Pending RADV Driver Change Leads To Much Lower System RAM Use For Some Games

Written by Michael Larabel in Radeon on 27 March 2023 at 02:00 PM EDT. 26 Comments
A pending change to the Mesa Radeon Vulkan driver "RADV" is leading to much lower system RAM use for some games that make use of many Vulkan Graphics Pipeline Libraries (GPL). The game causing this issue to be investigated was Valve's Dota 2 on RADV and is now seeing an 85% reduction in system RAM use by this open-source Radeon Linux driver.

Prominent Valve Linux graphics driver developer Mike Blumenkrantz blogged about the recent adventure in working on this Dota 2 issue that was causing excessive system memory use with RADV. He was seeing 3GB+ memory use by the RADV driver in the system RAM while running Dota 2... It was then realized to be from the RADV Graphics Pipeline Library (GPL) support being enabled, which is likely to be the default with next quarter's Mesa 23.1 release.

Radeon + System RAM

Samuel Pitoiset also of Valve's Linux GPU driver team then tracked down the issue, as noted on Mike's blog and in turn the change under review led to an 85% reduction in system RAM use.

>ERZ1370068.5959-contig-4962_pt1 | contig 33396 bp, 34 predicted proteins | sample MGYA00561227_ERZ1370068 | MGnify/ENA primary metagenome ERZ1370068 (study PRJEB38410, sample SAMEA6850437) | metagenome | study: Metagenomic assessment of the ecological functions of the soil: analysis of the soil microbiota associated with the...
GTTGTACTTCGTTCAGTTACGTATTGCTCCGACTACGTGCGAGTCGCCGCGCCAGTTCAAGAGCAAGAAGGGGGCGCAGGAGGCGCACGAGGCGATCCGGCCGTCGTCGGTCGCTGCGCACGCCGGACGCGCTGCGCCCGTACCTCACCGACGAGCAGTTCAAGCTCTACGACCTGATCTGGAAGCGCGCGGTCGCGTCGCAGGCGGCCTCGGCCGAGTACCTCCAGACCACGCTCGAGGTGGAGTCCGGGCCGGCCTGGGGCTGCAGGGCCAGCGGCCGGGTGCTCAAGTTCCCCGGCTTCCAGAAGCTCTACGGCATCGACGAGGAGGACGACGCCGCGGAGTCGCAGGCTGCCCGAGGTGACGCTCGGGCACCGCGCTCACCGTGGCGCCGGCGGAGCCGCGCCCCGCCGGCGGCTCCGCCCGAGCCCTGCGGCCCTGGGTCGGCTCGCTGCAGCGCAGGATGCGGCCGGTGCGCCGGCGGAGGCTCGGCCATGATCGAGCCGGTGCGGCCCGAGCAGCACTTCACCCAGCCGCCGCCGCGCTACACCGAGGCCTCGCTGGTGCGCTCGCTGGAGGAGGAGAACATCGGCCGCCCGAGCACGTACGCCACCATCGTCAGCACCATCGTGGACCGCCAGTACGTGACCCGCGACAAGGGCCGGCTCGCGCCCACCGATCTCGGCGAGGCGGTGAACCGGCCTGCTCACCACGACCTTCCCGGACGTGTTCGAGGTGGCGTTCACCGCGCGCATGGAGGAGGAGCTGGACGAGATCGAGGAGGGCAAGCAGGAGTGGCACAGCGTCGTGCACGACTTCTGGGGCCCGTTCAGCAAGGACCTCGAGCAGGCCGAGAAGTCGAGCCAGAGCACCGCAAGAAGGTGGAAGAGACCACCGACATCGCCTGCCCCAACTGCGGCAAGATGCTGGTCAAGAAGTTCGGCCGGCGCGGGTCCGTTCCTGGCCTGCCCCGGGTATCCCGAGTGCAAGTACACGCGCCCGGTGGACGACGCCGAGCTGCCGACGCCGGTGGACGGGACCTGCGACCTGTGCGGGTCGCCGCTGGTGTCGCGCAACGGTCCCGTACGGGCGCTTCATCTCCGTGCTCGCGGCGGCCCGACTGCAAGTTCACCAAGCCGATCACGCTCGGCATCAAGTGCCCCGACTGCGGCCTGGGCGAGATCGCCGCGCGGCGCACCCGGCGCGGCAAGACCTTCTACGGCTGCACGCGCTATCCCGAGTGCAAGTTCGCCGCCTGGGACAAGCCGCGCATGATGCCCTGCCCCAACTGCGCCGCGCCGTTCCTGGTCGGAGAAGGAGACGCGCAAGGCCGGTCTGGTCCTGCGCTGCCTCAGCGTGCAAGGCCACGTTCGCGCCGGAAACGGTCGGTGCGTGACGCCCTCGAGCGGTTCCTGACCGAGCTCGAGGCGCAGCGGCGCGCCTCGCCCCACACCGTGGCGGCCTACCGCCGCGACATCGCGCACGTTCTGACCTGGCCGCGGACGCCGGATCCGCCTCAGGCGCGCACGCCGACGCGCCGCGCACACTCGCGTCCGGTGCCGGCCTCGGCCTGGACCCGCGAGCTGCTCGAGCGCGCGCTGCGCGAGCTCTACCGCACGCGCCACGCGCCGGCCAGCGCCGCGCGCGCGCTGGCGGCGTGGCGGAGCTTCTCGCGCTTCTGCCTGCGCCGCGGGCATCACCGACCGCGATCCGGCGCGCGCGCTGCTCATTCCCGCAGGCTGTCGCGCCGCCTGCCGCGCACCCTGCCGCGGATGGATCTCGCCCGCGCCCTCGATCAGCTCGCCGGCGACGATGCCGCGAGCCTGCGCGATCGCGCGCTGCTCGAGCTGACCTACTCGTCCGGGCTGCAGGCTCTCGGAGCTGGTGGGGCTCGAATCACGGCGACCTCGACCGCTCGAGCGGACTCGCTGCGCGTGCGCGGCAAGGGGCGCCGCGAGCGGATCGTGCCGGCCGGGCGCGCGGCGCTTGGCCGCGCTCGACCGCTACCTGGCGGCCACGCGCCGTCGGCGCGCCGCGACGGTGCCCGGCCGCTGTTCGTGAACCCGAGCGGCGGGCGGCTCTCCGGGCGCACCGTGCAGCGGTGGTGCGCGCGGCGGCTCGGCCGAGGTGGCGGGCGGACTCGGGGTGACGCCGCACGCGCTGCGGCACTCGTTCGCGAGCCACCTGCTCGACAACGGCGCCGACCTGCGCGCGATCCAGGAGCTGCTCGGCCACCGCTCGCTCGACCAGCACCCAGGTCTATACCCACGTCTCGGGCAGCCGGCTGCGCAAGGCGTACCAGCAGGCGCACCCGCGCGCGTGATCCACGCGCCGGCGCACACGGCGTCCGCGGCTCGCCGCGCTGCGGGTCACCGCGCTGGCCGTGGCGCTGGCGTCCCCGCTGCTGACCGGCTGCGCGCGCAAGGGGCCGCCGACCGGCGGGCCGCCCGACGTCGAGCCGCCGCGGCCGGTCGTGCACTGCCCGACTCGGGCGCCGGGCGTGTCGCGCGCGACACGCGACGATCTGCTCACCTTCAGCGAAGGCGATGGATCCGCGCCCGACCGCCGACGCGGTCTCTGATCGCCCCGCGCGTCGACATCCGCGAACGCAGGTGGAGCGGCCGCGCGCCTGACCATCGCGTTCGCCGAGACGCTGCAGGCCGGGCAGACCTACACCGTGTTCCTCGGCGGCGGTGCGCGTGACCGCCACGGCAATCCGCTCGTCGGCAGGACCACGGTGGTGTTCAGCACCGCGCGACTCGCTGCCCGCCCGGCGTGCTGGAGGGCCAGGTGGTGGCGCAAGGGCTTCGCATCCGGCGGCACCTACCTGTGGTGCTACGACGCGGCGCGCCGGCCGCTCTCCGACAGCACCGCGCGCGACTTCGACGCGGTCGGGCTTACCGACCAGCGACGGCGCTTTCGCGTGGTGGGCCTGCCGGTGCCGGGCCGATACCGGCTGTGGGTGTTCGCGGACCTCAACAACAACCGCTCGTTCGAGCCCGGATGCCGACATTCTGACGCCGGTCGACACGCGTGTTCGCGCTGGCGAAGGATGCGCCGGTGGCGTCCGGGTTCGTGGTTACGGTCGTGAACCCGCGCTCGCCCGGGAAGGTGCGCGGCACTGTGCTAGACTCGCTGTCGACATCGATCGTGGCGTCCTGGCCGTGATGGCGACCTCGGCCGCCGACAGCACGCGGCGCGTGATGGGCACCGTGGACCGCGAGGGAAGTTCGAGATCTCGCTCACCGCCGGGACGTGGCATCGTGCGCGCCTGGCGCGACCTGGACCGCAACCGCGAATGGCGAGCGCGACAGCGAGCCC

The change is to use serialized NIR for graphics libraries with the RETAIN flag. Pitoiset explained in the commit:
"Cloning NIR shaders consumes too much RAM and this can easily explode in memory for games that create a ton of graphics libraries. Using serialized NIR shaders help considerably.

This reduces RAM usage in dota2 with GPL from 3GiB to 400MiB."

This RADV driver change is now working its way to Mesa for what will be a very exciting Mesa 23.1 release next quarter with tons of graphics driver improvements in store.
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Michael Larabel is the principal author of and founded the site in 2004 with a focus on enriching the Linux hardware experience. Michael has written more than 20,000 articles covering the state of Linux hardware support, Linux performance, graphics drivers, and other topics. Michael is also the lead developer of the Phoronix Test Suite, Phoromatic, and automated benchmarking software. He can be followed via Twitter, LinkedIn, or contacted via

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